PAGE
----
Food cultures in space tend towards legibility and orderliness. In science fiction, a world beyond scarcity is represented by the subatomic replicator in the Star Trek franchise, a utopian labour saving device that is the hopeful cousin to the ultra-processed sandwiches in 2001: A Space Odyssey or the energetic goo from The Matrix that boasts “everything the body needs.” In either case, a local axis of disgust and desire is translated to a new environment where it can feed contemporary anxieties and fears. When the context shifts to industry and government programs, emergent trends in food and agro-tech are faithfully incorporated (The Martian provides a rare moment of agricultural realism in film, though in service to verisimilitude only: you cannot detoxify regolith with shit).

In many ways, humans already live on Mars. Our awareness, extended via sensors and robotic arms, is busy cultivating, sampling, and turning over Martian soil. SpaceX’s plans for underground hydroponics and faceted glass domes soon return us to the least habitable settings on earth, where artificial biospheres like the Antarctic Eden ISS are researching food production for space. Yet even vertical farms, aquaponics, and fertiliser drones retain more than an echo of a food system bent towards cultural and economic will, and not the gastronomic possibilities of our planetary condition. The 2019 paper “Feeding One Million People on Mars” estimated the means by which a population of one million could sustain itself within 100 years, but the study was implicitly about environmental shifts closer to home. It noted key technologies including gene editing, cellular agriculture, and synthetic biology, farming methods that effectively resist our cultural imperatives because, in short, they are far more difficult to see.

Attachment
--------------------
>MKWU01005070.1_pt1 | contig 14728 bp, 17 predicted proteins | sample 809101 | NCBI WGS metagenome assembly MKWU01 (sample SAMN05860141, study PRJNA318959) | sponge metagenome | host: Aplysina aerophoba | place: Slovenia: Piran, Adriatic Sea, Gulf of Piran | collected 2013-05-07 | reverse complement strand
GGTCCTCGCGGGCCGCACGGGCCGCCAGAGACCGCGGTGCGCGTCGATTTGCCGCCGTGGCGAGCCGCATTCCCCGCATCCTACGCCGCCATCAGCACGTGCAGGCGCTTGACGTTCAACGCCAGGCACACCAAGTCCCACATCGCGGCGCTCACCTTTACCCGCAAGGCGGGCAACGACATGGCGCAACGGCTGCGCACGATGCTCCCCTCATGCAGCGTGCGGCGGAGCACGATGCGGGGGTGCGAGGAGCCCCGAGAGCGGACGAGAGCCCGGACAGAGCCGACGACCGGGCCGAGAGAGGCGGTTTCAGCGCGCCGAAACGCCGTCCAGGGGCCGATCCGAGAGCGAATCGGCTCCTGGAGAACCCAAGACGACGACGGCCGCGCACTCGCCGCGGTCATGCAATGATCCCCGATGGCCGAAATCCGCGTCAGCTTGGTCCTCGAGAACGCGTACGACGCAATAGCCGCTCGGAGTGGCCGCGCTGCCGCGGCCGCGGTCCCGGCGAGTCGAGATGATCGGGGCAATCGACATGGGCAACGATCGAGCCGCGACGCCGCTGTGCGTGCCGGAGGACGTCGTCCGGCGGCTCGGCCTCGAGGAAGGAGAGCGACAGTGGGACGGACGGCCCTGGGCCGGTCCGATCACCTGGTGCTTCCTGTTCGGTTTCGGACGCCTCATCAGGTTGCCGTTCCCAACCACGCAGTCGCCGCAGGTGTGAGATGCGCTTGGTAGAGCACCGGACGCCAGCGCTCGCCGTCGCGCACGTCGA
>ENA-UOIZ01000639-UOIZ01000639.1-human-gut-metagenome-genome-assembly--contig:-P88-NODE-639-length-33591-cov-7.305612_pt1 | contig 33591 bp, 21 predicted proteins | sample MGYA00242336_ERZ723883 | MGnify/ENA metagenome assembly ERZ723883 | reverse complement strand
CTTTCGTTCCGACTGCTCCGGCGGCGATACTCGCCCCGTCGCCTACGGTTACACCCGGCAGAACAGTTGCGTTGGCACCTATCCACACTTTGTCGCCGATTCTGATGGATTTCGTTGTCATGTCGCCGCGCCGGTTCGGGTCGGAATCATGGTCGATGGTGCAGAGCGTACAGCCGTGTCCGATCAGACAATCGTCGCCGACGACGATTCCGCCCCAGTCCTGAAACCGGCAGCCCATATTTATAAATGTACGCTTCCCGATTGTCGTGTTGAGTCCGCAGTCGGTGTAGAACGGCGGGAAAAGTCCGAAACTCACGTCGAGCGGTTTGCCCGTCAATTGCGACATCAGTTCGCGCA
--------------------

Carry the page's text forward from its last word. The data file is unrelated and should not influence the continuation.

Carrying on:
An agriculture beyond earth would not be obligated to retain the smooth geometry associated with extensive crop cultivation and domesticated animals. Instead of regularity and repetition, it might be altogether messier– less conjoined to political exigencies, an ecology as complex as a thriving garden yet steered by an intelligence that bears little resemblance to our own. If insight is the capacity to extract understanding, outsight rests on such questions of vision. To escape the programming of our shared history may require practices less like prescience and closer to hallucination.
Reference Material No: 2021.12.356/1
Object: Website (Essay, On-Chain Art, Planetarium)
Location: RA14h39m37s|Dec-60°50′2″
In Collaboration With: SonLa Pham, Claude Speeed